Treasury Secretary Tim Geithner's Washington Post op-ed is supposed to make the administration's bailouts of the auto industry sound successful, but the facts he musters don't really tell the story he wants. Even his conclusion is weak, and in it he acknowledges that the government will never recoup its funds:
While it remains unacceptably high, Detroit's unemployment has fallen nearly one-third over the past two years. The car companies are leading a comeback in American manufacturing. And while we will not get back all of our investments in the industry, we will recover much more than most predicted, and far sooner.
What happens next for Chrysler and GM is up to their executives, managers and workers - just as with any other company. We cannot guarantee their success, and at some point they may stumble. But we've given them a better shot. The choice to stop the American automobile industry from unraveling was the right one.
So in this piece, Geithner is arguing that the administration's response to the failure of GM and Chrysler was a success, even though we will lose money on the deal, because today those companies are still in business.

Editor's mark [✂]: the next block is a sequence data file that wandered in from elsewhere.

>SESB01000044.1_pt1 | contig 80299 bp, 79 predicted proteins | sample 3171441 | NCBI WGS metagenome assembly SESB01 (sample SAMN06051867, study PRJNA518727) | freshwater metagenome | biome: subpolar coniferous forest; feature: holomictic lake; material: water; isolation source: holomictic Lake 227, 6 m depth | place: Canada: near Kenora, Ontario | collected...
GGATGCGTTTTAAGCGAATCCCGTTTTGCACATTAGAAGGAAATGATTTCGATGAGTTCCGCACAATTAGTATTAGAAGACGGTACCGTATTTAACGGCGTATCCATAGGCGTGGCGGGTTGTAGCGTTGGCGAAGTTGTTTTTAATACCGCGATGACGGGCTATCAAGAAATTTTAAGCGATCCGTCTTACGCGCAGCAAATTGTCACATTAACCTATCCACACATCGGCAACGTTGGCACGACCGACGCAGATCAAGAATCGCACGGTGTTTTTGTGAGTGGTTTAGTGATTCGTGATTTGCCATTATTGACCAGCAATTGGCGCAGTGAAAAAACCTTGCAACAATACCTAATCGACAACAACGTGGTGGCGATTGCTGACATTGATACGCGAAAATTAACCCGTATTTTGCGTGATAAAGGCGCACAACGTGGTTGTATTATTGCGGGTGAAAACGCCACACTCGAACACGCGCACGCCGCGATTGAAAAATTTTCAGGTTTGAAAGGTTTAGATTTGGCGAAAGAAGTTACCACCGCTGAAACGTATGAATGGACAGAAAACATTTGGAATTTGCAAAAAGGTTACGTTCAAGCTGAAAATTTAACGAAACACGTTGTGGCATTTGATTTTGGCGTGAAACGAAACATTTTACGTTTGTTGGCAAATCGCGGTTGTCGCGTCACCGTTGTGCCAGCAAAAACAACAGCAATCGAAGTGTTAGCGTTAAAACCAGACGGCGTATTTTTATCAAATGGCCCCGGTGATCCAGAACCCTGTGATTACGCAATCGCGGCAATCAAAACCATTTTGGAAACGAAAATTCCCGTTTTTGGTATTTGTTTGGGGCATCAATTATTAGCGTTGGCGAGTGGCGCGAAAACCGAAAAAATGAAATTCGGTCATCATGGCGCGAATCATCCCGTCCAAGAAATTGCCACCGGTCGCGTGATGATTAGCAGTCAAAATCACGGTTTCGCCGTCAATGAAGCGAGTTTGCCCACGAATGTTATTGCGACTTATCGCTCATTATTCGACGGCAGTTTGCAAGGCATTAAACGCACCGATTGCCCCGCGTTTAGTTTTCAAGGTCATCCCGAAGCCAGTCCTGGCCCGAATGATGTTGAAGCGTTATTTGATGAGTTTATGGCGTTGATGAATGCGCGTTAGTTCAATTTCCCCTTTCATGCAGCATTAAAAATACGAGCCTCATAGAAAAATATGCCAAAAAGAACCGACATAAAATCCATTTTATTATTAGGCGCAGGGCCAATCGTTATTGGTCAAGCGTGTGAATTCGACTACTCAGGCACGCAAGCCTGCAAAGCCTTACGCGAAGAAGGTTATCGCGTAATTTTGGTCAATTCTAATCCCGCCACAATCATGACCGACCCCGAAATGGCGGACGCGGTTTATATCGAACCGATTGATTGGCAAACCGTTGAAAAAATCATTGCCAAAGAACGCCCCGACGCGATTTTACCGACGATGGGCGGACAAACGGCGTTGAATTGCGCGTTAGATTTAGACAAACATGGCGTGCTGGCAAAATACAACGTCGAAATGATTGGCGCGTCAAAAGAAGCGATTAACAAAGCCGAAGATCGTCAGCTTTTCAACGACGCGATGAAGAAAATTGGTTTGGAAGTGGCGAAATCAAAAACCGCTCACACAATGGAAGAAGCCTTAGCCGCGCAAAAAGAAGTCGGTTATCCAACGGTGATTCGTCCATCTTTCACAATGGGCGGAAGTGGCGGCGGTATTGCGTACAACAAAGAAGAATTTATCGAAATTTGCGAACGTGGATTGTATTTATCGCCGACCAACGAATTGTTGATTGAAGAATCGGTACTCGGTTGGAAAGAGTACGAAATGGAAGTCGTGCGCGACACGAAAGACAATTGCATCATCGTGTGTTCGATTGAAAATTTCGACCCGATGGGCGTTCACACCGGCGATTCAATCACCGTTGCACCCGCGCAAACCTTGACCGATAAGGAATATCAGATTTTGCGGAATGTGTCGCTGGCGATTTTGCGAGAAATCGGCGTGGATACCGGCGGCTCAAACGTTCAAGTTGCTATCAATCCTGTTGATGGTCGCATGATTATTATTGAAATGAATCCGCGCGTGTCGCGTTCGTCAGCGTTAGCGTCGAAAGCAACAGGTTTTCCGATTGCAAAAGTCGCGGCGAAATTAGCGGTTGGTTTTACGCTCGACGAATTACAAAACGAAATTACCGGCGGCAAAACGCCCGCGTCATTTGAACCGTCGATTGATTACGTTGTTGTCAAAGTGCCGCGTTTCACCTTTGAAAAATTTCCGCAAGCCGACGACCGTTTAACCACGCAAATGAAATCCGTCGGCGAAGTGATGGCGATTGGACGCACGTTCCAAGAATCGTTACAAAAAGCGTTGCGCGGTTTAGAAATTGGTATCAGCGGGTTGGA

That's a pretty low bar to clear, especially considering that giving Chrysler and GM "a better shot" is not a desirable goal for any government activity. The advantage given to Chrysler and GM, by definition, came at the expense of other, unknown companies.
But propping up those two companies sounds a lot better if the alternative is the "unraveling" of the entire automobile industry and its supply chain. Of course, that was never a realistic alternative -- the alternative would have been an earlier bankruptcy, which would have been a more equitable result.
What Geithner is left to brag about in this article is that the government threw billions of taxpayer dollars at a few Democratic-connected companies, trampling on the rule of law along the way. Not much to celebrate here.
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